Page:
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Taxing the rich - what is the cutoff?

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Old 06-17-2008, 10:59 AM   #121
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Re: Taxing the rich - what is the cutoff?

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Originally Posted by 724Skinsfan View Post
What point of mine are you disagreeing with? I'm fairly certain my post said nothing about people earning 250k deserve to get taxed more.
Wasn't disagreeing, was just quoting you..
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Old 06-17-2008, 11:01 AM   #122
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Re: Taxing the rich - what is the cutoff?

Probably works for the state or government. Them lawyers get squat diddy. But even at major/minor law firms they still don't make enough to warrant 250K education tab.
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Old 06-17-2008, 11:07 AM   #123
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Re: Taxing the rich - what is the cutoff?

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Probably works for the state or government. Them lawyers get squat diddy. But even at major/minor law firms they still don't make enough to warrant 250K education tab.
To be fair, for SGG that included 4 years undergrad, which probably accounts for half of it.
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Old 06-17-2008, 11:11 AM   #124
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Re: Taxing the rich - what is the cutoff?

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These numbers don't include bonuses, which run $15-60k (or higher) depending on hours billed.
OK thanks for that info. I had no idea the average lawyer made so much money.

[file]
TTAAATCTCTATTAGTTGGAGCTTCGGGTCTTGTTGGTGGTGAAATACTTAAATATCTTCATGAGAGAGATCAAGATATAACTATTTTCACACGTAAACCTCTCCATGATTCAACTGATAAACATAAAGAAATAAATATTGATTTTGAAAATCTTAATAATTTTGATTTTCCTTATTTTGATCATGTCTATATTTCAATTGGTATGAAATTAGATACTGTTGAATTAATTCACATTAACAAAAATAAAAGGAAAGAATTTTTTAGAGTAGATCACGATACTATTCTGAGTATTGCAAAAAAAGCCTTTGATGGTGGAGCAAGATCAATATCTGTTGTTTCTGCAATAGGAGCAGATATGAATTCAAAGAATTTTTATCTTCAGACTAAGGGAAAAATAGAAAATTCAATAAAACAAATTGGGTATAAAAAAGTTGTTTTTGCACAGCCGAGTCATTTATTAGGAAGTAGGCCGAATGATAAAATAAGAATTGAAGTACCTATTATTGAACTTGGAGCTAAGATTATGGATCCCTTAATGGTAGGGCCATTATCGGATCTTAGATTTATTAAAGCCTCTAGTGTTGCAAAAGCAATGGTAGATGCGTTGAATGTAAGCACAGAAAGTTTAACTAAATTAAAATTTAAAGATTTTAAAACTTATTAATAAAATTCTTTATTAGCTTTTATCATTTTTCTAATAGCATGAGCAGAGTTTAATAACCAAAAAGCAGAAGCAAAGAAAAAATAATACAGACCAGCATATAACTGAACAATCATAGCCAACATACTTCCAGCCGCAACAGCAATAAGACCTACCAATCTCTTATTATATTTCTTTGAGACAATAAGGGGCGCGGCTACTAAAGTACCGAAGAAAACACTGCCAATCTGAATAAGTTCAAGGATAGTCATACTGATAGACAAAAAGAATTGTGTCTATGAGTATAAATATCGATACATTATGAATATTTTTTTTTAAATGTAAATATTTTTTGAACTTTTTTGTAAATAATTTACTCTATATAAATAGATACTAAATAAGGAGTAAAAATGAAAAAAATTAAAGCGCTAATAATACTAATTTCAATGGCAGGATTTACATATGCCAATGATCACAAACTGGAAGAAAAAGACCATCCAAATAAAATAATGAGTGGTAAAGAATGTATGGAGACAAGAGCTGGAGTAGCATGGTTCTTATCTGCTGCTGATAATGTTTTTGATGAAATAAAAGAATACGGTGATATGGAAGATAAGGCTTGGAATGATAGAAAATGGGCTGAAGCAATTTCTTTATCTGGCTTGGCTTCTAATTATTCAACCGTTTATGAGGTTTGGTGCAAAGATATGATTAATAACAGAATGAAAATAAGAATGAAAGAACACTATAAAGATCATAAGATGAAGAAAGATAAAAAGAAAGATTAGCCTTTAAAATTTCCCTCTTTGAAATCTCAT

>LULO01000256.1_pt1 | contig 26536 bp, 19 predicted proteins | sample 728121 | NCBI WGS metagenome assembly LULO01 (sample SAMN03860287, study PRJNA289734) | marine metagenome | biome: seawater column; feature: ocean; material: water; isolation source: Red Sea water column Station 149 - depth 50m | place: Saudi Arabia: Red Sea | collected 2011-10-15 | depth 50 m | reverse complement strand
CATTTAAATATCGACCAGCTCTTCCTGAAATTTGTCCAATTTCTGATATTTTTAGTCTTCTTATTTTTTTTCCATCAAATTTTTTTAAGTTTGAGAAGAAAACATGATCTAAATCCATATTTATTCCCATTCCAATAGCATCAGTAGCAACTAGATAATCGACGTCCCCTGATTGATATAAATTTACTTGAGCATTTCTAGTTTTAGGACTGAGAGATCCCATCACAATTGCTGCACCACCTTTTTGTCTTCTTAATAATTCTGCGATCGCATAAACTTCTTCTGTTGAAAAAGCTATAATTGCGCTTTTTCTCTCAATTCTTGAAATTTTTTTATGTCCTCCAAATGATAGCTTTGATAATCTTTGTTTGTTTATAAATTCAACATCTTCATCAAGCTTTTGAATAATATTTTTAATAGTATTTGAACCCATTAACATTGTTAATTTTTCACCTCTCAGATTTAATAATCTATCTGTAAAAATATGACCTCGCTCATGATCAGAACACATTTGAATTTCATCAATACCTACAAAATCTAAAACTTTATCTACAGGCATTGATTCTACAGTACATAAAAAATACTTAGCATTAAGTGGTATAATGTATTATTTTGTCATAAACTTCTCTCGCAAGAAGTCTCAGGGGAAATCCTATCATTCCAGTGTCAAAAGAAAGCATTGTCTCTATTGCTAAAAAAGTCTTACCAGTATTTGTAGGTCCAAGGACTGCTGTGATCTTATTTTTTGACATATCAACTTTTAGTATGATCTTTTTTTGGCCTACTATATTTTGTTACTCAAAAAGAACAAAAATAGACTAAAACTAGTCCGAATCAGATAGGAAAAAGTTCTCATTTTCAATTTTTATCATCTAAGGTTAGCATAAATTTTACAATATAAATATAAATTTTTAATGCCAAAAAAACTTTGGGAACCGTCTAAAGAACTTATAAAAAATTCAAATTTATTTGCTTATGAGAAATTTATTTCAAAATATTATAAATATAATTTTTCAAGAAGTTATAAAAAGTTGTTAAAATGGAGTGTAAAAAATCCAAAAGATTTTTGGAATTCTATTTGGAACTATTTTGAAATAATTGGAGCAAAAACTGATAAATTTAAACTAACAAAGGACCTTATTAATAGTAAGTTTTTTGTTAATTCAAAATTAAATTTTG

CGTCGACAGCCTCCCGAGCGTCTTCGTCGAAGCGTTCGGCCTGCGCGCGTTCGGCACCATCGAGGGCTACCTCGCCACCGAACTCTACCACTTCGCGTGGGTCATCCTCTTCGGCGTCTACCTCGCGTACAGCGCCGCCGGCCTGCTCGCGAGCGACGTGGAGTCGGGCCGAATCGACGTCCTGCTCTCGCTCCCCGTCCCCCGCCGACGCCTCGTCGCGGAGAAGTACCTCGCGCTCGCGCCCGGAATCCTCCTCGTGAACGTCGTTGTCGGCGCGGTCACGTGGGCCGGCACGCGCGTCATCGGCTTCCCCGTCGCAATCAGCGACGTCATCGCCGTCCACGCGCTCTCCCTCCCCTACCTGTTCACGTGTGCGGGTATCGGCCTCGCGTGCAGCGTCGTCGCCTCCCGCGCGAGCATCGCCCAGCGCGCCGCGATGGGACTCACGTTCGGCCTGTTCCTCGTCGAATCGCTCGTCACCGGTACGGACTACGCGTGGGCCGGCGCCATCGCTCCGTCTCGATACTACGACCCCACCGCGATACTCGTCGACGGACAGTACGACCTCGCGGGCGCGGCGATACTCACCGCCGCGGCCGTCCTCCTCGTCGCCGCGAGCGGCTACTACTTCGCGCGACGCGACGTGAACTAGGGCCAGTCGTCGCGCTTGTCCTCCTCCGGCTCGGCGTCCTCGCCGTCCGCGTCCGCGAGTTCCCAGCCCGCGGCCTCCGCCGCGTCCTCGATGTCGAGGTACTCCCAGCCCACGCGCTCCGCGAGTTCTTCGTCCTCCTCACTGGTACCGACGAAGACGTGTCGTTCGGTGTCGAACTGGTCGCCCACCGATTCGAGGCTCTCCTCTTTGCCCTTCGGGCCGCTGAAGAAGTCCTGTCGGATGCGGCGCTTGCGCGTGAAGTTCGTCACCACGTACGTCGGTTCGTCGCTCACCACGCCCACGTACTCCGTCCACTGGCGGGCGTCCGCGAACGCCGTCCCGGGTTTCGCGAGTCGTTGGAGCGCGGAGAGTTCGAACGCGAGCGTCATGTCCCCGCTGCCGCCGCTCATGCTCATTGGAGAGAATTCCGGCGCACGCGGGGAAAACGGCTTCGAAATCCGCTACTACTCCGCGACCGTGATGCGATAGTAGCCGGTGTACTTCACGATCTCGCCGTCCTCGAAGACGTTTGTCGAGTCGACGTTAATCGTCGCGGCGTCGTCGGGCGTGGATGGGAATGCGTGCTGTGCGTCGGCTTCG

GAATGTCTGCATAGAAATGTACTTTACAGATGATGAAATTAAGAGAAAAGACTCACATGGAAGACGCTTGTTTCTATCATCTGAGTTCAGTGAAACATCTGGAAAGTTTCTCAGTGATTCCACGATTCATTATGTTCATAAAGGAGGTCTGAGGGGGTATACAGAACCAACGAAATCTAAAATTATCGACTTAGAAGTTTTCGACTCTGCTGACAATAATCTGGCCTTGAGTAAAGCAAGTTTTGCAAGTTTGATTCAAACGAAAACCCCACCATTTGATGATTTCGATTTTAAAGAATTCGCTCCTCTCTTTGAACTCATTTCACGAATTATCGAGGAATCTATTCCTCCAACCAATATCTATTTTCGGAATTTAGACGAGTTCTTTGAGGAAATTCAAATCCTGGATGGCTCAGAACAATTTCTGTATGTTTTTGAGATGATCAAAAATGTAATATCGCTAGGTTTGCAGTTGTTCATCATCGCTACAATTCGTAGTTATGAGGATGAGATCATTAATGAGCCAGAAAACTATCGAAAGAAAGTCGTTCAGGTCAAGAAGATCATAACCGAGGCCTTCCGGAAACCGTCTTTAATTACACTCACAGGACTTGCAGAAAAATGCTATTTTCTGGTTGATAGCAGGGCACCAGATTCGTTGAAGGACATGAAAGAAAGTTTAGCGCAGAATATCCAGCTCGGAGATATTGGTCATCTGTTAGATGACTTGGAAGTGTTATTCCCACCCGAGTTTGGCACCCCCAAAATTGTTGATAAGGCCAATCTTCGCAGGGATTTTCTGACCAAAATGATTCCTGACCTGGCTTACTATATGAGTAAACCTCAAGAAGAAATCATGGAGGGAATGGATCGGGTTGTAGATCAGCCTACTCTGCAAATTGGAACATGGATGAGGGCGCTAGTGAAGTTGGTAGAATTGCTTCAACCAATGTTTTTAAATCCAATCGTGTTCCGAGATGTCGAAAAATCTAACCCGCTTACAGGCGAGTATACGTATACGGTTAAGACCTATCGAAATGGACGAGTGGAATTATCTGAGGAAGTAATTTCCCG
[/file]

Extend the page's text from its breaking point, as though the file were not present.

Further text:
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Old 06-17-2008, 11:14 AM   #125
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Re: Taxing the rich - what is the cutoff?

I remember a professor I had early on in college pulled me aside once and suggested I should look into going to law school. I should have listened.
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Old 06-17-2008, 11:22 AM   #126
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Re: Taxing the rich - what is the cutoff?

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OK thanks for that info. I had no idea the average lawyer made so much money.
The dilemma is that, in order to get those jobs, you have to either attend a top 10 school (which in most cases will set you back $140k+), or be at the top of your class in a top 50 school (which can still cost you $140k+).
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Old 06-17-2008, 11:26 AM   #127
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Re: Taxing the rich - what is the cutoff?

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The dilemma is that, in order to get those jobs, you have to either attend a top 10 school (which in most cases will set you back $140k+), or be at the top of your class in a top 50 school (which can still cost you $140k+).
OK yeah, now it's starting to make sense.

I found this source for attorney starting salaries in the US, it's definitely not in the 6 figures. I guess to land a job at a "major" firm you need, like you said, top credentials:

PayScale - Lawyer Starting Salaries, Average Salary for a Lawyer

And this chart here seems to indicate why you guys in the DC area would be used to very high lawyer salaries:

PayScale - Attorney / Lawyer Salary, Average Salaries by City
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Old 06-17-2008, 11:32 AM   #128
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Re: Taxing the rich - what is the cutoff?

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OK yeah, now it's starting to make sense.

I found this source for attorney starting salaries in the US, it's definitely not in the 6 figures. I guess to land a job at a "major" firm you need, like you said, top credentials:

PayScale - Lawyer Starting Salaries, Average Salary for a Lawyer

And this chart here seems to indicate why you guys in the DC area would be used to very high lawyer salaries:

PayScale - Attorney / Lawyer Salary, Average Salaries by City
No question. NYC and DC are the lawyer capitals of the country. NYC tends to set prices for the rest of the country, in terms of when salaries increase. Salaries have skyrocketed lately. 10 years ago, starting salary was around $85k in DC.

So, it's possible that my world-view is skewed when it comes to this. About half the people I know fall into the mid-30s, 2 kids, household income over $250k (lawyers, IT, investment banking) category. All of them can afford the increase, but only a few would I categorize as affluent, and none would I describe as "rich" or "wealthy".
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Old 06-17-2008, 11:36 AM   #129
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Re: Taxing the rich - what is the cutoff?